Agencies urged regulators to avoid more burdensome rules and reporting requirements to see whether contractor award fees work.
Government officials have urged regulators to avoid more burdensome rules on award fees for contractors and reporting requirements to see whether the fees work.
Harvesting information on award fees and contractors’ performances will produce a lot of data, but it may be just another less-than-profitable chore for contracting officers, officials told the Senate Homeland Security and Governmental Affairs Committee’s Federal Financial Management, Government Information, Federal Service and International Security Subcommittee on Aug. 3.
Richard Gunderson, acting chief procurement officer at the Homeland Security Department, said he expects agency officials to struggle to get something useful out of the data on award fees. The agencies would have to hunt for ways to analyze it beneficially.
“We can collect a lot of data, but what the data will really show us is going to be difficult thing to get through,” he said.
Edward Simpson, director of the Energy Department’s Office of Procurement and Assistance Management, said that information can be good to have, but it can come at a high cost.
“I think we do need to be careful we’re not creating more work for an already overly stressed workforce,” he said.
Acquisition regulators have been drafting an interim Federal Acquisition Regulation rule regarding incentive and award fees. The award fees are given to contractors that do a good job on a contract and meet specific preset marks.
The fiscal 2009 National Defense Authorization Act mandated new rules to link award fees to contract outcomes. The goal is to make agencies apply a standard of judgment. On July 13, the Office of Federal Procurement Policy agreed with a draft rule. Jeff Zients, deputy director for management at the Office of Management and Budget, told the subcommittee that the Federal Acquisition Regulation Council is preparing to release the new rule in late September or October.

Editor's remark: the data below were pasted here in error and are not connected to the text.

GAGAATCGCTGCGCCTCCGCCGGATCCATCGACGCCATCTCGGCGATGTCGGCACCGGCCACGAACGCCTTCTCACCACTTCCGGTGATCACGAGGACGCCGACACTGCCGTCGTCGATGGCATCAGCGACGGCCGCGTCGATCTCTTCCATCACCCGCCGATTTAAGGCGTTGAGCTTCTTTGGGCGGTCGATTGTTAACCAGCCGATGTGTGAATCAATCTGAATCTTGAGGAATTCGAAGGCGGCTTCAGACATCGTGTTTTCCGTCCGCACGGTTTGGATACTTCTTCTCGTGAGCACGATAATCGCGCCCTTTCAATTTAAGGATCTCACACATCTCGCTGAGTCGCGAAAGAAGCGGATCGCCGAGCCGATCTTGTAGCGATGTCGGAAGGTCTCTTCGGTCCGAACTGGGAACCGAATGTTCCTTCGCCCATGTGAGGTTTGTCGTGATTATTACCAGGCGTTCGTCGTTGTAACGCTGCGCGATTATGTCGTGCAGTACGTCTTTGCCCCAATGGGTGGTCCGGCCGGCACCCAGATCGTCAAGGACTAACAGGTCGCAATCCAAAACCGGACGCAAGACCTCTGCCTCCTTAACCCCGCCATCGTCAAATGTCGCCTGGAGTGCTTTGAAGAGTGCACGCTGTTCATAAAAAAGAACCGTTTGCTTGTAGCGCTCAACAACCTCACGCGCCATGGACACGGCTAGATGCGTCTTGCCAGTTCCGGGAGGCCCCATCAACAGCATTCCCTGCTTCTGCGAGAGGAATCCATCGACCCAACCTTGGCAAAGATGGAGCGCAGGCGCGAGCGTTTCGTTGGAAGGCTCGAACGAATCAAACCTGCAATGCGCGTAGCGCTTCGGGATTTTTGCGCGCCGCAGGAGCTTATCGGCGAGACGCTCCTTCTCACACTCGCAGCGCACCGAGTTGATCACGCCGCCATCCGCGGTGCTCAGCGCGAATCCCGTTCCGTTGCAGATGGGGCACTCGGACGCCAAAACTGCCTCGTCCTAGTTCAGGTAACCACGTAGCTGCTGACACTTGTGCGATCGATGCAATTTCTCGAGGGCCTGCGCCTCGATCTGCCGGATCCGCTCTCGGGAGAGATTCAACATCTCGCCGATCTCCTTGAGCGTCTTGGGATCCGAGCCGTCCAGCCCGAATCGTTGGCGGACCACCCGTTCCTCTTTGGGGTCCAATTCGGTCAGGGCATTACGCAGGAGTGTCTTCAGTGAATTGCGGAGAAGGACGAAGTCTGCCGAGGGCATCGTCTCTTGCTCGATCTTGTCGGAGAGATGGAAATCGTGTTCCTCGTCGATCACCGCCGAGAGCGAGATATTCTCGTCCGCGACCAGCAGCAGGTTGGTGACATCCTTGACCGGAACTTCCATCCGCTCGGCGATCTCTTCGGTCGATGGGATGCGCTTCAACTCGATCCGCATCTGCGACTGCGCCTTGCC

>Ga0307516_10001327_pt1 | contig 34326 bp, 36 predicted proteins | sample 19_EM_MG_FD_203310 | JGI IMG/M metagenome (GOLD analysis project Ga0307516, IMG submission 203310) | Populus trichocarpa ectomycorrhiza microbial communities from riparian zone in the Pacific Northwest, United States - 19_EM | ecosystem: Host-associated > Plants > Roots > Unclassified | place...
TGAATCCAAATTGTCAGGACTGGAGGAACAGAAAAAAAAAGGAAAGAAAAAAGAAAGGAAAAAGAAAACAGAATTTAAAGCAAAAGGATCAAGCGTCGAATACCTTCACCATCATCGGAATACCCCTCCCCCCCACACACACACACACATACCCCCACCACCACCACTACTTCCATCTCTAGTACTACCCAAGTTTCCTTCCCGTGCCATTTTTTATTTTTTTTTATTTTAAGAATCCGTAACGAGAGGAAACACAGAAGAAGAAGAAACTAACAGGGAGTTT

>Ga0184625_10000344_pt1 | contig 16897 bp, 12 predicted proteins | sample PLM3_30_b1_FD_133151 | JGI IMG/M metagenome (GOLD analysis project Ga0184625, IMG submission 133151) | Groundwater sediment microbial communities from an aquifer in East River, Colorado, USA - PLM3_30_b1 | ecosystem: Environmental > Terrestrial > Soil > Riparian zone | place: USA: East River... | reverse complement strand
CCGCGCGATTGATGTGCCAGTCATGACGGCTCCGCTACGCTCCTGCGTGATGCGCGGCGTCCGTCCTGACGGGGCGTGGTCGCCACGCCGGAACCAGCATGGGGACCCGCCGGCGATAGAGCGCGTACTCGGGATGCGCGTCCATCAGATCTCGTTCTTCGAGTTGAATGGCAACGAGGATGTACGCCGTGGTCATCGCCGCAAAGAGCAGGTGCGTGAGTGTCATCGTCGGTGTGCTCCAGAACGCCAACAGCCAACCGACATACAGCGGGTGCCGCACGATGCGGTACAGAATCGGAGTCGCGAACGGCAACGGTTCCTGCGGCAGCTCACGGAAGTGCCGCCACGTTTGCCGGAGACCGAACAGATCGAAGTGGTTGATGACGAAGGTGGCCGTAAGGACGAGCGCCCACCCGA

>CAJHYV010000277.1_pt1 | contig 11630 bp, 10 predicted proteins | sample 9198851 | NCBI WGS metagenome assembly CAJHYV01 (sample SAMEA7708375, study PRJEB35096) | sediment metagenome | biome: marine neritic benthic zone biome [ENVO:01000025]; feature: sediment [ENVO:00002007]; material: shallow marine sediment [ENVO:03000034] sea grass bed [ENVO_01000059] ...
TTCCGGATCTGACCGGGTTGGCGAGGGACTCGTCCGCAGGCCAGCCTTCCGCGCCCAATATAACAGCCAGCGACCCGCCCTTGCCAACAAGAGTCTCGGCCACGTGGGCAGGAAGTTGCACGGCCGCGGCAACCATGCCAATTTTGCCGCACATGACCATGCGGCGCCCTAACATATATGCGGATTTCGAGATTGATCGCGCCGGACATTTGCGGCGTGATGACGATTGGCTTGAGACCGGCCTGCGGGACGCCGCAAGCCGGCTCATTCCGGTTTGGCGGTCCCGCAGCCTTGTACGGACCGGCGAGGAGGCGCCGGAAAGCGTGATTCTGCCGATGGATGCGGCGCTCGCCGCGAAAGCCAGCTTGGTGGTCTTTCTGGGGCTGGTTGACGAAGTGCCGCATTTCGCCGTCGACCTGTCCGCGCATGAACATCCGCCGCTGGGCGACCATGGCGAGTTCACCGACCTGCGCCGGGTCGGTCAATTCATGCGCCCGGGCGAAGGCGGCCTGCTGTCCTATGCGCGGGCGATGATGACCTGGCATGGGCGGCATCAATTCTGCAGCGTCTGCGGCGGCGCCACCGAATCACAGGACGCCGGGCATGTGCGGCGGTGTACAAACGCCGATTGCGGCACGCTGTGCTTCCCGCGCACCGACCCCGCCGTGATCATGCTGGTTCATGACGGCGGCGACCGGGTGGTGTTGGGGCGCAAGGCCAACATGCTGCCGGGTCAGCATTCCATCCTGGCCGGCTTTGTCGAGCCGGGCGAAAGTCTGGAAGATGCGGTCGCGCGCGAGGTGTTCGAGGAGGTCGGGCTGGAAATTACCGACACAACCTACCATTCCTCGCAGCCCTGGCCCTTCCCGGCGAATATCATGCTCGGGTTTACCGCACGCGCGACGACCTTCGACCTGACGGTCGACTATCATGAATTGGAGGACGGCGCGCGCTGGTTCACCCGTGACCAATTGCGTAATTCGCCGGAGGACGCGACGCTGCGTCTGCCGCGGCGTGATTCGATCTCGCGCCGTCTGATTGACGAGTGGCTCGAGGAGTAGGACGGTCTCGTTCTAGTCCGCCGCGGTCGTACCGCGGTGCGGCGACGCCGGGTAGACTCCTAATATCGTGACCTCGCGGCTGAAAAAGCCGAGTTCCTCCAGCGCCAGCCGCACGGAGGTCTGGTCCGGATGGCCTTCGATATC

Zients said the primary intent of the amendments to the FAR is collecting more data on award fees and evaluating whether the awards work.
Meanwhile. officials reiterated that they want the ability to be flexible with their contracts with each situation as it best suits the need.
“There always a risk in creating such a prescriptive regulatory framework,” Simpson said.
Bill McNally, assistant administrator for procurement and deputy chief acquisition officer at NASA, said he hoped regulations would allow agencies to have a full tool chest of contracting options available to get their work accomplished.
The Government Accountability Office found problems with agencies and how they hand out award fees. Five departments that paid billions in contractor award fees are inconsistent in how they apply those rewards, according to a GAO report.
The Defense, Energy, Health and Human Services, and Homeland Security Departments and NASA awarded 95 percent of the contractor award fees in 2008, said John Hutton, GAO’s director of acquisition and sourcing management.
From fiscal 2004 to fiscal 2008, agencies spent $300 billion on contracts that included award fees, GAO found. It examined 645 evaluation periods for 100 contracts in which contractors were paid a total of $6 billion in award fees.
Hutton said officials couldn’t tell GAO whether contractors’ successful outcomes could be attributed to the awards or other factors, such as a firm's desire to keep a good reputation. And officials haven’t developed methods to assess their awards.